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Three Trends in 2020 to Look For

As 2019 wound to a close, we surveyed the Theatro leadership for their new year predictions on everything from emerging technologies to vertical industry trends, big data to workforce enablement, AI, and whether Amazon Go will take over the world. The responses revealed clear convergence around three mega-trends we expect to continue gaining momentum through 2020.

The first is around ambient computing.  Every year our compute power grows and expands into new realms. Our homes are becoming interconnected webs of systems that talk to each other, support our routines, and allow us to keep tabs from afar. Voice recognition has made great strides in the last year, becoming a critical part of how we engage with those systems, thanks to Alexa, Siri, Google Assistant, and others.

Voice technology adoption is therefore our second mega-trend. Whether 2020 will be the year that speech reaches the proverbial tipping point of not remains to be seen, but we do know it’s come a long way in the last year. As voice technology has matured and improved, consumers have become much more comfortable using it, as evidenced by the latest statistics. Comscore’s prediction that half of all online searches will be voice-based by 2020 has been widely quoted, and mobile users are leading the charge. A BrightLocal report found that 74% of smartphone users leveraged voice search at least once a week to find information about local businesses. Theatro’s CEO Chris Todd notes, “voice is a natural interface for human communication, so it’s not surprising to expect keyboards to go the way of the fax machine or the VCR in the next ten years.” Mindmeld established a clear use case in its study that found 61% of consumers use voice when their hands or vision is occupied and typing is not an option – which held a 31% lead over the next motivator, fast results.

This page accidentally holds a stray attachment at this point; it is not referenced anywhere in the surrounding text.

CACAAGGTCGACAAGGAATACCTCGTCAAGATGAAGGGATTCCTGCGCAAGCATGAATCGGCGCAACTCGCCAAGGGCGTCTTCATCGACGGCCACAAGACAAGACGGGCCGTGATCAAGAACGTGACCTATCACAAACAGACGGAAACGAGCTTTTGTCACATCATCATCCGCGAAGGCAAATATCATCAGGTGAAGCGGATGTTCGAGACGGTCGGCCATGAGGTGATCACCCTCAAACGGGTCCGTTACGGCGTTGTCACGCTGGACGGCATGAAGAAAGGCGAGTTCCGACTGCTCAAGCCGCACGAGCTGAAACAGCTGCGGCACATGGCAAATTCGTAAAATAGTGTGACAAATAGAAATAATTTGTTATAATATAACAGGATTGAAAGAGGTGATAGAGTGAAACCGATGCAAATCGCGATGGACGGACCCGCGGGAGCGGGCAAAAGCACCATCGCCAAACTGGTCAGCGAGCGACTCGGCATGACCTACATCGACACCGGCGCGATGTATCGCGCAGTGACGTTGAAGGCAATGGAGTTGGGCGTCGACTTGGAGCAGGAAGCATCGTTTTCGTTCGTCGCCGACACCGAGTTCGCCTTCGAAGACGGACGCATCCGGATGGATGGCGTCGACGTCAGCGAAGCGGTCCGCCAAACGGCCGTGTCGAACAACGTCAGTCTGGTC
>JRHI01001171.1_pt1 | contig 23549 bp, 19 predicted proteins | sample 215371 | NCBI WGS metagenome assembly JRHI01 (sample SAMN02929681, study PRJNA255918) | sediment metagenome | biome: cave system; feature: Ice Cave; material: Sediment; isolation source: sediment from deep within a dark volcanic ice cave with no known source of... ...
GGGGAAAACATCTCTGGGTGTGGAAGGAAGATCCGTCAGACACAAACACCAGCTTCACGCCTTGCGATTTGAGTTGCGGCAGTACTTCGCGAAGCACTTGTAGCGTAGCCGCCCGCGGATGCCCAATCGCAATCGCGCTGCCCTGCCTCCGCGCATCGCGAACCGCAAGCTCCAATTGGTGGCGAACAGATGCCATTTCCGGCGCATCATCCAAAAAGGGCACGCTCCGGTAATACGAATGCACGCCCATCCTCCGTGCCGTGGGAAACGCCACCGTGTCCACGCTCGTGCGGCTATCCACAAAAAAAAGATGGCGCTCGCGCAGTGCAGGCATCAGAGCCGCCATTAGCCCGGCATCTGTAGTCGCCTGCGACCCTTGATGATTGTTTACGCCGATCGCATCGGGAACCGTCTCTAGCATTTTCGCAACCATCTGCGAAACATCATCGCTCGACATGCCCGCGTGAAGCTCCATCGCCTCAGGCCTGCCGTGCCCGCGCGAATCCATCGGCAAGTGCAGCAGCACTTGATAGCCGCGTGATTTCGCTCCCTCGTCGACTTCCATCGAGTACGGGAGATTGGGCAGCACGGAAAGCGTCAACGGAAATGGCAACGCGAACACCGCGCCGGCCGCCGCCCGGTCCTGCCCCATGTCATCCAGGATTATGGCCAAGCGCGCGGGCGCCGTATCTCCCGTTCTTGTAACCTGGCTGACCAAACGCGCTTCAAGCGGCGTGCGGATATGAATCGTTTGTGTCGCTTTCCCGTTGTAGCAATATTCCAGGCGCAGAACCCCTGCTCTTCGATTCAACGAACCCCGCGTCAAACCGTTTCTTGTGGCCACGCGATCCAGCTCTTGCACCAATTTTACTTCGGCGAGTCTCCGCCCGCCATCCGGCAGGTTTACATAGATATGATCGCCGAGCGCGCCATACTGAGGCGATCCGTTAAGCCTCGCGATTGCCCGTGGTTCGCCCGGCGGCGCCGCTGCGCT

But the most exciting mega-trend, in Theatro’s eyes at least, is that these trends are increasingly expanding into our professional lives as well.  Technology adoption curves have shown throughout history that consumer adoption always precedes commercial adoption, and we’re seeing that pattern play out again. Recent announcements from Salesforce and Google indicate accelerating interest and applicability beyond the already strong applications in automotive, healthcare, and banking. “I view it as part of this progression of technology. Computers and software started in the terminal with a keyboard, thanks to Xerox, Parc moved to a mouse and graphic user interface, and then thanks to Steve Jobs, moved to a touchscreen, which I think is probably the dominant form factor for computers nowadays. And voice is really that next step,” commented Bret Taylor, Chief Product Officer at Salesforce, during their announcement of the Einstein Voice Project’s expansion in November.

Retailers give us a particularly interesting case study of an industry poised for transformation as these three trends continue to merge. As we saw during Holiday 2019, the retailers who will win are those who can adopt quickly and execute on omnichannel delivery at scale. Online sales grew 18.8% between November 1 and Christmas Eve according to the WSJ. Buy-online-pick-up-in-store (BOPIS) activity surpassed all expectations before the holidays, and we’ll see a similar pattern as consumers return an estimated $90-95 billion in gifts – many at physical store locations – here after the holiday.

As Walmart and Target demonstrated this season, executing a successfully seamless omnichannel strategy has many moving parts. Enabling technologies, information, and people must be flawlessly coordinated so they can adapt quickly and change on a dime. Connecting disparate systems to automate back-end processes and enable information flow is the key to driving the flexibility, agility, and intelligence needed to make it work. As a result, we expect interconnected, enabling technologies like IoT, mobile connectivity, and speech recognition to become much more commonplace in enterprise retail this year, particularly at the store level, as more organizations strive to connect their online world with the associates in brick and mortar locations and to elevate their in-store customer experiences to the expectations their online stores have set. According to Theatro’s COO Patrick Fitzgerald, “at the end of the day, retail’s winners and losers will be determined by operational execution. Creative experiences and the right assortment help, but having knowledgeable people ready and able to answer questions and meet shoppers’ needs quickly, easily, and accurately will be the ultimate determinant of success in retail.”